• You will probably be thinking that you want to find a printer with low minimum orders and really fast turnaround and you may find one, but be prepared for a standard response when you speak to most.
  • It can take an hour for setup the production equipment to do a run of screen-printed or embroidered garments. This means that your average supplier will not want to do this for low numbers and will have min order quantities.
  • This min orders will have a high unit price because the supplier has a lot of work to do proportionally for a small order and all of their costs need to be factored into the unit prices.
  • Most screen-printers will have min orders of 10 pcs per design. Some have less, some have more.
  • If you have 1 design and if you want to offer a T shirt in this design in 2 x colours, you are going to need a min of 1 of each size in each colour.
  • There are 4 basic sizes from small to extra-large so that means you need at least 8 x T shirts.
  • If you sell those T-shirts quickly then you need to replenish your stock and that can take 10 working days with most printers.
  • So, there are a couple of problems there.
  • You are buying min orders and will pay the highest unit price making it almost impossible for you to make any money and when you get a sale on your website, your customer then needs to wait at least 10 days until they get their shirt. Not good.
  • Therefore, accept that you need to take a little bit of a risk, order 5 x of each size, maybe only offer 1 colour to start with and accept that you will probably lose money in the first few months until you get an idea of the rhythms.
  • Not many printers offer a ‘drop ship’ service where they will print your orders on demand from sales taken from your website on a fast turnaround basis.
  • You can’t keep selling the same design to the same people and trends do change.
  • Boredom…I gets to us all. You probably only have 12-24 months of life in a T-shirt design before you need new ones.
  • You might observe a standard diffusion curve with your product which is a standard academic model for innovation and product uptake with an interested audience. It is inevitable that interest will wain so plan for this.
  • Refreshing and being consistent with your marketing is also necessary. The ‘digital attention’ span for your audience is limited and needs refreshing as often as they refresh their feed. Almost.
  • They may not be ready to buy right now and you never know when they will be. Don’t forget that late night, drunken purchases by bored couch surfers is also an opportune time for your posts to go out.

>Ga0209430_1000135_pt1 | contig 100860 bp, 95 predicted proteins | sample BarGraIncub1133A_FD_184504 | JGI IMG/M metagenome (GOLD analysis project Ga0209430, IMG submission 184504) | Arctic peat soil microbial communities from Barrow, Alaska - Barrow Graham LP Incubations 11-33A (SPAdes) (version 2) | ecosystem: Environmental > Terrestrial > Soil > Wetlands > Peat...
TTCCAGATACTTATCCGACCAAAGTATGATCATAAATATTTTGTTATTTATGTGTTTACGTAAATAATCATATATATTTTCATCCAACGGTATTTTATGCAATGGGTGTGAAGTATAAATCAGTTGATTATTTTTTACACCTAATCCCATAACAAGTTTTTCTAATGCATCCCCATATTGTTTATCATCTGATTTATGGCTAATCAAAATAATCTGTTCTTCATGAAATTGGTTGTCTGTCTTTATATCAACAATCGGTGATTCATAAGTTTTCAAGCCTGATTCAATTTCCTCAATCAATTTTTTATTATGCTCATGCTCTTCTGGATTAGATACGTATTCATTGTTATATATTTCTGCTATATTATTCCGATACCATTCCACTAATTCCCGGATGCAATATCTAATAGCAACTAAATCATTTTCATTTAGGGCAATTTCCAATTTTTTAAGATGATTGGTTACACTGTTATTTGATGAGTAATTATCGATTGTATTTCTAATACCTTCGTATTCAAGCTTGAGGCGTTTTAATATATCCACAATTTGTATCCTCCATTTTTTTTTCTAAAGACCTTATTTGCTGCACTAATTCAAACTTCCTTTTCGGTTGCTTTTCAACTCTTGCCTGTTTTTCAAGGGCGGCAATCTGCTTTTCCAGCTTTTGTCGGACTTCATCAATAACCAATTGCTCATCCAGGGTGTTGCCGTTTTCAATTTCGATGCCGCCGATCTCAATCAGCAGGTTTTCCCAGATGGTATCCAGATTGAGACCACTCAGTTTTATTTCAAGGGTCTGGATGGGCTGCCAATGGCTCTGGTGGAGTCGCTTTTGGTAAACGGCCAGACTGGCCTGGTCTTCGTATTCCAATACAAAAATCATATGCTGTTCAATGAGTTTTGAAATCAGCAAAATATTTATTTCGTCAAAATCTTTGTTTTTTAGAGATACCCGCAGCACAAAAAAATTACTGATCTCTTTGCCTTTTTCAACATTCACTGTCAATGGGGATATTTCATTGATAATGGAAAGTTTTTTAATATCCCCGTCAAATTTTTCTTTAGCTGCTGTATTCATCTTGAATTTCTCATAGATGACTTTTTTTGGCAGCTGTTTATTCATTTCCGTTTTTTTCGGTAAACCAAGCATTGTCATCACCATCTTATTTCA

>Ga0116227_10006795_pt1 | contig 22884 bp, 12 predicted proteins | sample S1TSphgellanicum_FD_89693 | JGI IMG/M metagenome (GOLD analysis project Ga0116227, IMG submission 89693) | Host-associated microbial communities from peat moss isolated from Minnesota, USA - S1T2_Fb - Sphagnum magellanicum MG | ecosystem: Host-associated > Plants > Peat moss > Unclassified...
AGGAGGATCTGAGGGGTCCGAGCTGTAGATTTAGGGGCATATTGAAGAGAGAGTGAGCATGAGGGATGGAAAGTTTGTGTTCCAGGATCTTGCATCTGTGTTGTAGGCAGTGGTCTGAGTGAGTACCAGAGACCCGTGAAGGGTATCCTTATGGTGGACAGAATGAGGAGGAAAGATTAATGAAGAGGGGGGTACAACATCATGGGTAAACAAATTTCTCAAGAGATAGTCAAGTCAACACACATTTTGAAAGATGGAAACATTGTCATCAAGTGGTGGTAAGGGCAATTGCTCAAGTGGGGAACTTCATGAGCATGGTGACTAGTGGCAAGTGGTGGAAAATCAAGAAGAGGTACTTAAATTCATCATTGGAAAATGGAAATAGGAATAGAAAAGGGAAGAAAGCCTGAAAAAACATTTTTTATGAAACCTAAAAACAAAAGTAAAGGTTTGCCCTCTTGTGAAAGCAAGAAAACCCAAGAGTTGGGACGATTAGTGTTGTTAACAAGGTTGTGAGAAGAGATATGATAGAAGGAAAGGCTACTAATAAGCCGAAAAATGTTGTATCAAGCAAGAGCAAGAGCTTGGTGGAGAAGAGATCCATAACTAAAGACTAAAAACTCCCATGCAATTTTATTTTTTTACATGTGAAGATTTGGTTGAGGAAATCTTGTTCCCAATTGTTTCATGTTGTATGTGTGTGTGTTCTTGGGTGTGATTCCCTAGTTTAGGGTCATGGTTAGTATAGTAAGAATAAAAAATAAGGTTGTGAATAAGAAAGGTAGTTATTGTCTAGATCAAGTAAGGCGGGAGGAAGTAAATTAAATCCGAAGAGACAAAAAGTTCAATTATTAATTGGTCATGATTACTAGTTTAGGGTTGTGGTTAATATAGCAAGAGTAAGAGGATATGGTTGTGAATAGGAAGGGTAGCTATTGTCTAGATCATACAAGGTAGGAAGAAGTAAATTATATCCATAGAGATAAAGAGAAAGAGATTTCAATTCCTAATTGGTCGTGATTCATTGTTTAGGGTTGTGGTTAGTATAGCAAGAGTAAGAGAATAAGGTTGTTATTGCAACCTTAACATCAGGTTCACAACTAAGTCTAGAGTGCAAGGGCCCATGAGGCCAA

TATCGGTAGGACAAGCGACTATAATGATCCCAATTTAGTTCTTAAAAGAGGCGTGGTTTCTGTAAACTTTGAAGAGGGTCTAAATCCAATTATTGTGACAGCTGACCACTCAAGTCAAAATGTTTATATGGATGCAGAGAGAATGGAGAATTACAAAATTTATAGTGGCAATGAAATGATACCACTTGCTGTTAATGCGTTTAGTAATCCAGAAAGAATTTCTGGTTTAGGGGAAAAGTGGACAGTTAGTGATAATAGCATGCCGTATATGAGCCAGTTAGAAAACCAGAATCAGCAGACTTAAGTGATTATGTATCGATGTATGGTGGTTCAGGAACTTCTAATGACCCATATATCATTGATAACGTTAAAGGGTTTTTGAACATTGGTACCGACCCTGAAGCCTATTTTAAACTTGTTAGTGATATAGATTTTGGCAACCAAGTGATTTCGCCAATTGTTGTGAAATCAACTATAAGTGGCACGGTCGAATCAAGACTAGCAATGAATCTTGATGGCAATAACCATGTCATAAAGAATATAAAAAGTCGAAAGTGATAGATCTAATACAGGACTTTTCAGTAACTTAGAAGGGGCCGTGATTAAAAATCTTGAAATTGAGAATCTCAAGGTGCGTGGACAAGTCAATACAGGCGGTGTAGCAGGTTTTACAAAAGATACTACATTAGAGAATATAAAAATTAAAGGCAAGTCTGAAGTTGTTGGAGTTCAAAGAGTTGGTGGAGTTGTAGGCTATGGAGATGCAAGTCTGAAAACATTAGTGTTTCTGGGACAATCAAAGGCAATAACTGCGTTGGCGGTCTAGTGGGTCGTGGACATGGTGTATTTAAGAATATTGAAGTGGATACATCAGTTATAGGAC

• 10. Manage growth.
  • Unless you are super lucky or happen to be a genius at spotting trends and opportunities and then executing super clever strategies to exploit them, you are going to lose money or break even at best in the first few months or first year of trading.
  • It’s OK.
  • Managing growth is largely about guessing what you can sell in the future and being able to afford the stock or have cash flow arrangements with your suppliers, ensuring your processes and supply chain are geared to fulfil while constantly communication your proposition to existing customers and new prospects to secure new business.
  • It will turn into a full time job.
  • Cash-flow is often the biggest killer of start-ups.
  • No screen-printer or embroiderer will give you credit in the early days. You will need to pay for your orders 100% up front until you can develop a working relationship and some trust or they get you to complete a credit application where you provide references.
  • It is common knowledge that start-ups are a risk for credit so don’t be surprised if you get rejected for credit or if you only get a small amount. It’s not personal, it’s business.
  • If you are only just breaking even in the first few months/year this will almost certainly be down to your inability to take advantage of the economies of scale by making larger orders with your suppliers and getting the cheaper unit prices.
  • If you are making profits in the early days, these are going to be needed to help develop your business further. Marketing, stock, website all cost money.
  • At some point it is all going to be too much work for you and you will need to employ some help. You will be an employer, a boss.
  • Your empire building has begun.
  • You are self-made.
  • Standby!
  • Go!
  • Hold fast!
  • Author: Arron Harnden.

Leave a Reply

Your email address will not be published. Required fields are marked *